Matti Friedman is a reporter in Jerusalem for The Times of Israel, and author of “The Aleppo Codex.” His blog posts are featured on The Arty Semite courtesy of the Jewish Book Council and My Jewish Learning’s Author Blog Series. For more information on the series, please visit:
Although it fell, in retrospect, at the mid-point between the launch of the Kindle and the Kindle 2, I don’t think I had more than a vague notion of what a Kindle was on the day in the summer of 2008 when I first descended into a dark room at Israel’s national museum in Jerusalem and, standing in front of a dimly lit display case, encountered its exact opposite.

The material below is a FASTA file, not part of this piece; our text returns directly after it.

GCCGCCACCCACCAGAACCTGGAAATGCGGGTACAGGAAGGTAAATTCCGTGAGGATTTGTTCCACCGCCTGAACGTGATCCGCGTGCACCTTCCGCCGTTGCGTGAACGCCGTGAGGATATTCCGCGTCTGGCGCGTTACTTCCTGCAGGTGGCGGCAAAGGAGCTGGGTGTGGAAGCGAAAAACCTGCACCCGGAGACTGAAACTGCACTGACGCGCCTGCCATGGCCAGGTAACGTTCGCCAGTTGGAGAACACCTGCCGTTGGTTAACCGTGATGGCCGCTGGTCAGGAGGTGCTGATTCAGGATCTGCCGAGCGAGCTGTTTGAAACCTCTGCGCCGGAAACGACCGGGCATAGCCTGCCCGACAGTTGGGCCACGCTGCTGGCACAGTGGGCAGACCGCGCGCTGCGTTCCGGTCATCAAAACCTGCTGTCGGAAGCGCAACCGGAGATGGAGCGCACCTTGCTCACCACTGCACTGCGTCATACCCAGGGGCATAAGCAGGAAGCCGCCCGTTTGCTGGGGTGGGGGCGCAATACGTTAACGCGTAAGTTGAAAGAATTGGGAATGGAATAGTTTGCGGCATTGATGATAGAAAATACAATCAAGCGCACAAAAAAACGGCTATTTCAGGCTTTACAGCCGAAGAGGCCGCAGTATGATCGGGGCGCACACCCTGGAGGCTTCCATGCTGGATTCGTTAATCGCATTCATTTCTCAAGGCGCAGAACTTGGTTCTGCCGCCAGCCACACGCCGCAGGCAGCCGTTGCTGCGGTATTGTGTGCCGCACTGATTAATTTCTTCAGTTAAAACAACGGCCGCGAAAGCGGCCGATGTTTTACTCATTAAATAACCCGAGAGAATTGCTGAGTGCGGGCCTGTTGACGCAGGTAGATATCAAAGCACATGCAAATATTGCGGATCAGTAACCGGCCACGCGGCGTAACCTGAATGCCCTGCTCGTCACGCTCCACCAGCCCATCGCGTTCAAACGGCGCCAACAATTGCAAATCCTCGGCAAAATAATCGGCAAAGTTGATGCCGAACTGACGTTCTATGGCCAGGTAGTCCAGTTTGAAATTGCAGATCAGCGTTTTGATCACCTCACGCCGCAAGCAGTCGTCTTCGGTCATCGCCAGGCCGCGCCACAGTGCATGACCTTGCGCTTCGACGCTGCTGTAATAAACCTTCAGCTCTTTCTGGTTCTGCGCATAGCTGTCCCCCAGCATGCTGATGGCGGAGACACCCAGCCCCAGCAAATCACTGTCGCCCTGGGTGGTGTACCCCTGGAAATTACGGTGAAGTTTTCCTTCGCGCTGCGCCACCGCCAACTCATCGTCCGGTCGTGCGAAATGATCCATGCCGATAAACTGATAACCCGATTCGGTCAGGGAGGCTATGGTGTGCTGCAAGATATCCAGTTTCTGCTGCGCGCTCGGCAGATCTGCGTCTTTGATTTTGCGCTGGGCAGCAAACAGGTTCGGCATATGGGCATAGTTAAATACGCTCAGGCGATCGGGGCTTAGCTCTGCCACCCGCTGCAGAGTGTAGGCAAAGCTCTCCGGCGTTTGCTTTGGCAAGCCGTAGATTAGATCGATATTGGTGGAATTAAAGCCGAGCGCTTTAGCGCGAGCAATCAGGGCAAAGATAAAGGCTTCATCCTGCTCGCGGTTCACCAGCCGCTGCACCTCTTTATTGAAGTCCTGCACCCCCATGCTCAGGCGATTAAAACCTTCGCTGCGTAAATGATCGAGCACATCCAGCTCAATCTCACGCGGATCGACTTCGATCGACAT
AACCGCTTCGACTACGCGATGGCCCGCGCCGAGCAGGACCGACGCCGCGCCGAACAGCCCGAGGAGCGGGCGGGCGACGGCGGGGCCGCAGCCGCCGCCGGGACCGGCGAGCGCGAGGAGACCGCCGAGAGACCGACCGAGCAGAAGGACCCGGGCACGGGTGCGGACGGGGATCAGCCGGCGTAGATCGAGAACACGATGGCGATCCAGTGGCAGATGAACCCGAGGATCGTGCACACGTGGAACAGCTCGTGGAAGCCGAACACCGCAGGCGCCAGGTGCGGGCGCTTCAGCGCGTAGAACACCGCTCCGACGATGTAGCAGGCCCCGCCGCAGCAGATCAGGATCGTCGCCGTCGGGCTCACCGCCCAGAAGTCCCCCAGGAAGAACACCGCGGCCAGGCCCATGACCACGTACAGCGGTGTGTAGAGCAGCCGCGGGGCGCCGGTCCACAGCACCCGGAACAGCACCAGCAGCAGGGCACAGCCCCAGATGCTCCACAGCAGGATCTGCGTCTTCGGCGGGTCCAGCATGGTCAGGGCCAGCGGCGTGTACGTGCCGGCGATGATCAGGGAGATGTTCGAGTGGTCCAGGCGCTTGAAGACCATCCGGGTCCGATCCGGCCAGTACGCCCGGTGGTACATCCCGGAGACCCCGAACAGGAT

I spent much of the next four years writing the story of the object I found in the museum, a manuscript known as the Aleppo Codex — a millennium-old bundle of animal skins that is the oldest and most accurate copy of the entire Hebrew Bible. In these years I was not cut off entirely from the march of technology. I acquired an iPod, and learned to send email from my cellphone. But I never purchased a Kindle or any of its cousins, nor did I fully understand what they augured.
The Aleppo Codex is a book, one of the most important on earth. I wrote a book about this book. These things seemed clear to me, but when my deadline passed and I finally looked up to find myself staring into the dead electronic eye of the Kindle Fire, I saw that the meaning of “book” had been altered and that I had just spent these years of revolution engrossed in a mirror image of the present.